Veteran writer-producer Joel Rogosin, who was nominated for three Primetime Emmys in a TV career that spanned more than 30 years, has died. He becomes the the fifth resident at the MPTF’s Motion Picture Home in Woodland Hills to succumb to the coronavirus. He was 87.
Rogosin’s first job in the industry in 1957 was as a messenger at Columbia Pictures. By 1961, he was producing the No. 1 show on TV, 77 Sunset Strip. He shared with friends at the Motion Picture & Television Fund retirement home that beyond the 23 primetime series he had produced, the TV movies and specials, the highlights of his career were the two Jerry Lewis telethons he produced. He said never felt more alive than when he was doing something good for others.
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Bob Mirisch, one of Rogosin’s friends on campus, said, “I will always remember, with joy, his love of family, his love of life, his warmth and comradeship, and his many, many kindnesses to me.”
In his remembrance, MPTF president and CEO Bob Beitcher said: “If you’re a Baby Boomer like me, maybe even from the Greatest Generation, and watched a lot of TV in the 60s, 70s, and 80s, you’d hear this name and think to yourself, ‘Gee, that sounds familiar? Where do I know it from?’ That’s what happened to me when I first met Joel Rogosin on the Motion Picture campus right around this time in 2013.
“Well, you might have known his name from The Virginian and 77 Sunset Strip in the 60s, or Ironsides and The Blue Knight in the 70s, or Magnum, P.I. and Knight Rider in the 80s, where you would have seen a writer and producer credit for Joel Rogosin at the end of an episode. They didn’t call them showrunners back then, but back in the days of three networks and nothing else they were the backbone of the TV industry.
“There weren’t writers rooms and long conversations with multiple creatives and a laundry list of producers; there were actual producers like Joel responsible for making it work every day, overseeing the development and writing of all the scripts, hiring and prepping the directors, casting each episode, overseeing all the editing and scoring, and approving the final cut and color correction.”
TV producer Peter Dunne, had this to say about his friend Rogosin: “Joel’s era demanded a man knew how to work with every person in the process, and by doing so, became partner in the endeavor with them rather than simply their boss. One of the great benefits of hiring Joel… his crews loved him, would follow him, and bust their asses to get it done right for him. Bottom line: Joel was more than a writer and producer. He was a mentor, a big brother, and the ultimate filmmaker.”
TV producers Renee and Harry Longstreet, who worked with Rogosin early in their career, said that “Joel taught us how to ‘break a story,’ introduced us to sushi, film editing, film budgeting, standing up for our creative work, and how to be a mentor just as he was.”
In a 2010 sit-down with the TV Academy for its “The Interviews” series, the late director Jeffrey Hayden called Rogosin “one of the best producers I ever worked with in my career in television.”
TV writer-producer Sandor Stern, who first worked with Joel on Ironsides, said “his sense of story, his ability to turn script liabilities into assets, his knowledge of writing and producing, impressed me as no collaborator ever had before or since.”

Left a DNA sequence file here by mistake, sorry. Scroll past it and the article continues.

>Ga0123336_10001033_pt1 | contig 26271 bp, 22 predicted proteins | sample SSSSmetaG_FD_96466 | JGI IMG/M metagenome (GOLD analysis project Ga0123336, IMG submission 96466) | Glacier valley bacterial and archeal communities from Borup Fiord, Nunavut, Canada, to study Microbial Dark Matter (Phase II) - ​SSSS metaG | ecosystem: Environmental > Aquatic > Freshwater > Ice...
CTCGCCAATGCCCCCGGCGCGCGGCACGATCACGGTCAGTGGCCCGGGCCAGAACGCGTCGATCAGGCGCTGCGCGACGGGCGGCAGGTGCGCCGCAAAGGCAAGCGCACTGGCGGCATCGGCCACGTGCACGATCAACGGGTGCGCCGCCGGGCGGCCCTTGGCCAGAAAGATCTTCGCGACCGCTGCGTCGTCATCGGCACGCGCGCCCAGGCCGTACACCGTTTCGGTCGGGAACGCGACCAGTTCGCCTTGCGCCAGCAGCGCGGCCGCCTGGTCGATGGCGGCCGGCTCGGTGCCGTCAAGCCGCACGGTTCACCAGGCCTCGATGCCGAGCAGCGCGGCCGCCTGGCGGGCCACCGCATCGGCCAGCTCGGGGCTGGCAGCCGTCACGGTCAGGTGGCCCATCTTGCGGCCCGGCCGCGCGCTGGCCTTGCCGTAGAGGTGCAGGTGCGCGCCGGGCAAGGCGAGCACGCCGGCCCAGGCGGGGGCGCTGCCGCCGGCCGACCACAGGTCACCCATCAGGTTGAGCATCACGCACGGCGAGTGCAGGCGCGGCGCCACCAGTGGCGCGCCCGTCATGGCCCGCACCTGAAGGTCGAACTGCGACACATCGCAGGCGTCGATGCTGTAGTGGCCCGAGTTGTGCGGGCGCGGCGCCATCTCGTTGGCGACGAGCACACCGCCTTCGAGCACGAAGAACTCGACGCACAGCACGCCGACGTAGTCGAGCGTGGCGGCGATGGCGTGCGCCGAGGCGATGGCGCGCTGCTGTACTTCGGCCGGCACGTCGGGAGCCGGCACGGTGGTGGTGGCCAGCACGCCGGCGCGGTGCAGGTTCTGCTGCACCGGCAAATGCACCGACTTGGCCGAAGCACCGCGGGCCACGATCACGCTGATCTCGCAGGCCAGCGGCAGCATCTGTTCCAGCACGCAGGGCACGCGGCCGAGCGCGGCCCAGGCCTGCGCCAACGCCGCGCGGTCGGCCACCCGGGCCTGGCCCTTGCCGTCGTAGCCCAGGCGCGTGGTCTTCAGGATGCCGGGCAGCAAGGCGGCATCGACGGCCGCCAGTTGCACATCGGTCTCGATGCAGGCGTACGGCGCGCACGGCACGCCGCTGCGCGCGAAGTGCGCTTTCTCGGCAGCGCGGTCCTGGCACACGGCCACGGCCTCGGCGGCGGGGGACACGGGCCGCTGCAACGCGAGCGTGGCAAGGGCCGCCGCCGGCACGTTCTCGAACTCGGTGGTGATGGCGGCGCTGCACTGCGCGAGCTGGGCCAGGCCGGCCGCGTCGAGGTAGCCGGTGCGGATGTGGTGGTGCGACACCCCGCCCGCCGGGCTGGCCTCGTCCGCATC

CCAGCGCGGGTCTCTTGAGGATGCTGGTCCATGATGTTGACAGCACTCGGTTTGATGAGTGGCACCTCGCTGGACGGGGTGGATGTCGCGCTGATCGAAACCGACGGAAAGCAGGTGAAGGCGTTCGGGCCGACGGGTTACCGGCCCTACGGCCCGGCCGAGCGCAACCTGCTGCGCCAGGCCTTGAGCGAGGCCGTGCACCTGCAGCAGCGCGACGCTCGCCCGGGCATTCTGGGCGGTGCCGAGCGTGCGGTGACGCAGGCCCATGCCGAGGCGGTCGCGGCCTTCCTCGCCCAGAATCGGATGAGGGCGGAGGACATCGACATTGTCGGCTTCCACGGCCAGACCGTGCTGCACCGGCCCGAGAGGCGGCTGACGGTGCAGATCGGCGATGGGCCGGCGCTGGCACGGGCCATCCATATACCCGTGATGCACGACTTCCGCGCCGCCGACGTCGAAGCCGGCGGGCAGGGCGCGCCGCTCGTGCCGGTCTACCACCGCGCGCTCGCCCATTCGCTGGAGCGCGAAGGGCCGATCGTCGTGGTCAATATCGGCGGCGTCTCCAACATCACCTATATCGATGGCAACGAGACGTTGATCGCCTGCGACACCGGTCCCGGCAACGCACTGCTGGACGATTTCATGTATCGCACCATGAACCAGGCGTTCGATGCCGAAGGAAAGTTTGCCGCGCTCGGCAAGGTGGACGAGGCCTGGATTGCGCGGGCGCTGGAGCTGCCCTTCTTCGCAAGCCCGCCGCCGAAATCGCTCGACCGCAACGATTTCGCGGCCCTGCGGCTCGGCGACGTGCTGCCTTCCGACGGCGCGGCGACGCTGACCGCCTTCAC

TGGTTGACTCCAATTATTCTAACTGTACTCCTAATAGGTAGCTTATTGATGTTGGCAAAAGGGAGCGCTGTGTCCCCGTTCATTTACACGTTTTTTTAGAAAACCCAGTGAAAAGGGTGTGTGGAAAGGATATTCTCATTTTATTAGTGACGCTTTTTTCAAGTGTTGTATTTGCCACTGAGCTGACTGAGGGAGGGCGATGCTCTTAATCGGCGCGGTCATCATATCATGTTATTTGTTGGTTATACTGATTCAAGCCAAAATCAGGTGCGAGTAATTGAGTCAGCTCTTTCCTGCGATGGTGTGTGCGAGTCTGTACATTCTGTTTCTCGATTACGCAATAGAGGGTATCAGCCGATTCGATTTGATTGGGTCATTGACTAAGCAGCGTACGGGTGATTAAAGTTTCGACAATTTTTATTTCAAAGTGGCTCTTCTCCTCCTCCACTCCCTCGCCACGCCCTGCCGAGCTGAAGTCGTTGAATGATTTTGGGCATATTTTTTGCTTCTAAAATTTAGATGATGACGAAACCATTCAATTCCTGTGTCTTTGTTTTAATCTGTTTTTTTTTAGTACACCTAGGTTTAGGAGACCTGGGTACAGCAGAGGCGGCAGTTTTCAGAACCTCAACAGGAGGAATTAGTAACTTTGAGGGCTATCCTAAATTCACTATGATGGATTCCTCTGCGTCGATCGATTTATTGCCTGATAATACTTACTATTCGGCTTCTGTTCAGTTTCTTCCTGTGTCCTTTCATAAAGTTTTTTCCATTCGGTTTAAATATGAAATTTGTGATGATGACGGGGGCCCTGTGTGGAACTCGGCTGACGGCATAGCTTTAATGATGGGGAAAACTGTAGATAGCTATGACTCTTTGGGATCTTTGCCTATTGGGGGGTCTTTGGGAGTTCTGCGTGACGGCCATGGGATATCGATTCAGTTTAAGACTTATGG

At MPTF, Rogosin was a pioneer member of the Grey Quill Society, a group of residents who meet every week in a workshop setting to share memoir, poetry, fiction and drama. Shirley Cohen, one of the Grey Quillers and Rogosin’s immediate neighbor on the campus, observed “what a lovely, modest, warm, humorous gentleman he will always be remembered as being and what great talent he possessed.”
Rogosin was married to his wife Deborah for over 67 years. They have three daughters, five grandchildren and two great grandchildren. Deborah said that “the only time I got really mad at him is when he threw me into the pool, dressed with high heels, in front of our 50 guests on a warm spring day. The pool was freezing.” At their 65th anniversary party on the Motion Picture campus, he sang “I’ll Be Loving You Always” to her. More recently, they met at the gazebo on the campus, and keeping a physical distance, he sang “The Last Dance” to her.
“No remembrance of Joel is complete without acknowledging his influence on getting the name changed for MPTF’s long-term care unit,” Beitcher said. “Among Joel’s many endearing qualities was his ability and willingness to instigate for positive change. I would get the unfailingly polite call from Joel, reminding me that I was a wonderful and benevolent dictator at Motion Picture and thanking me for that, and then…. here’s what you could do to really make a difference. There’s a long list, but when Joel, his health declining, landed in long-term care, he felt strongly that the home for 40 of our industry’s most frail and vulnerable needed a better name, a dignified name, one that made the residents proud and reminded them of their important place on our campus. And so it became the Mary Pickford House, with a wonderful opening ceremony with representatives of the Mary Pickford Foundation and special recognition for our wonderful and benevolent instigator, Joel. He leaves behind a loving family, loyal friends with great memories together, and a body of work any one of us would be proud to have as our own.”
Beitcher shared a poem Rogosin wrote for the first edition of The Grey Quill Society Review, titled “Stardust.”
“Someday we’ll be a speck of stardust, maybe in a far-off galaxy millions of years old, and a child will awaken, maybe in the cold, and reaching for a rumpled blanket or a tattered bear, look out a window at the sky and see us sparkle there, and wonder why so many specks of stardust.”
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